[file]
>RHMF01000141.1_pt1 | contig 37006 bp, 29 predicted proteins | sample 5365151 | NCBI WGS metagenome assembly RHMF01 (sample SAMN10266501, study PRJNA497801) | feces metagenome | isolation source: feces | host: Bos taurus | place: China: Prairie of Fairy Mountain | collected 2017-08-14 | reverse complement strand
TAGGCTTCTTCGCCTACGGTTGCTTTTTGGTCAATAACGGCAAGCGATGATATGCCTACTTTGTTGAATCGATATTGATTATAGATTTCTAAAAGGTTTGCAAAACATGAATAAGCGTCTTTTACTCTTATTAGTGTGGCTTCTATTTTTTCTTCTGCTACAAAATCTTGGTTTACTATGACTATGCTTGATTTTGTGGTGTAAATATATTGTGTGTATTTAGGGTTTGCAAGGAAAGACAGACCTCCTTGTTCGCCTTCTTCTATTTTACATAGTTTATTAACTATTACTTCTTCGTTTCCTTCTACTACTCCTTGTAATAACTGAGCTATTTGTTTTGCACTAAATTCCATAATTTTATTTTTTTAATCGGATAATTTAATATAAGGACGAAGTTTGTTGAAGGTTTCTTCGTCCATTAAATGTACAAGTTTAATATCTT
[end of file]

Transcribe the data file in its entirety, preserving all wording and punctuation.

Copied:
>RHMF01000141.1_pt1 | contig 37006 bp, 29 predicted proteins | sample 5365151 | NCBI WGS metagenome assembly RHMF01 (sample SAMN10266501, study PRJNA497801) | feces metagenome | isolation source: feces | host: Bos taurus | place: China: Prairie of Fairy Mountain | collected 2017-08-14 | reverse complement strand
TAGGCTTCTTCGCCTACGGTTGCTTTTTGGTCAATAACGGCAAGCGATGATATGCCTACTTTGTTGAATCGATATTGATTATAGATTTCTAAAAGGTTTGCAAAACATGAATAAGCGTCTTTTACTCTTATTAGTGTGGCTTCTATTTTTTCTTCTGCTACAAAATCTTGGTTTACTATGACTATGCTTGATTTTGTGGTGTAAATATATTGTGTGTATTTAGGGTTTGCAAGGAAAGACAGACCTCCTTGTTCGCCTTCTTCTATTTTACATAGTTTATTAACTATTACTTCTTCGTTTCCTTCTACTACTCCTTGTAATAACTGAGCTATTTGTTTTGCACTAAATTCCATAATTTTATTTTTTTAATCGGATAATTTAATATAAGGACGAAGTTTGTTGAAGGTTTCTTCGTCCATTAAATGTACAAGTTTAATATCTT